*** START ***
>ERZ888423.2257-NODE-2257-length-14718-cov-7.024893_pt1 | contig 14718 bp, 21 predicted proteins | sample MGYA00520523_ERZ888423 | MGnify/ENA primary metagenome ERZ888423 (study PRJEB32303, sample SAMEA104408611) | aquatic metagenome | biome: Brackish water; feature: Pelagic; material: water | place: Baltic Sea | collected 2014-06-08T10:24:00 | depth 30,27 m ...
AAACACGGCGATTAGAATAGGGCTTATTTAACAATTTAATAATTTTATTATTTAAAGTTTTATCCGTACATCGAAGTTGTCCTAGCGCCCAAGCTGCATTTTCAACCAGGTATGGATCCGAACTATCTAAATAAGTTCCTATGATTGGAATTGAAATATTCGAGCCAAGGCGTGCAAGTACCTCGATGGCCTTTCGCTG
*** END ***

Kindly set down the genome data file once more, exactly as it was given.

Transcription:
>ERZ888423.2257-NODE-2257-length-14718-cov-7.024893_pt1 | contig 14718 bp, 21 predicted proteins | sample MGYA00520523_ERZ888423 | MGnify/ENA primary metagenome ERZ888423 (study PRJEB32303, sample SAMEA104408611) | aquatic metagenome | biome: Brackish water; feature: Pelagic; material: water | place: Baltic Sea | collected 2014-06-08T10:24:00 | depth 30,27 m ...
AAACACGGCGATTAGAATAGGGCTTATTTAACAATTTAATAATTTTATTATTTAAAGTTTTATCCGTACATCGAAGTTGTCCTAGCGCCCAAGCTGCATTTTCAACCAGGTATGGATCCGAACTATCTAAATAAGTTCCTATGATTGGAATTGAAATATTCGAGCCAAGGCGTGCAAGTACCTCGATGGCCTTTCGCTG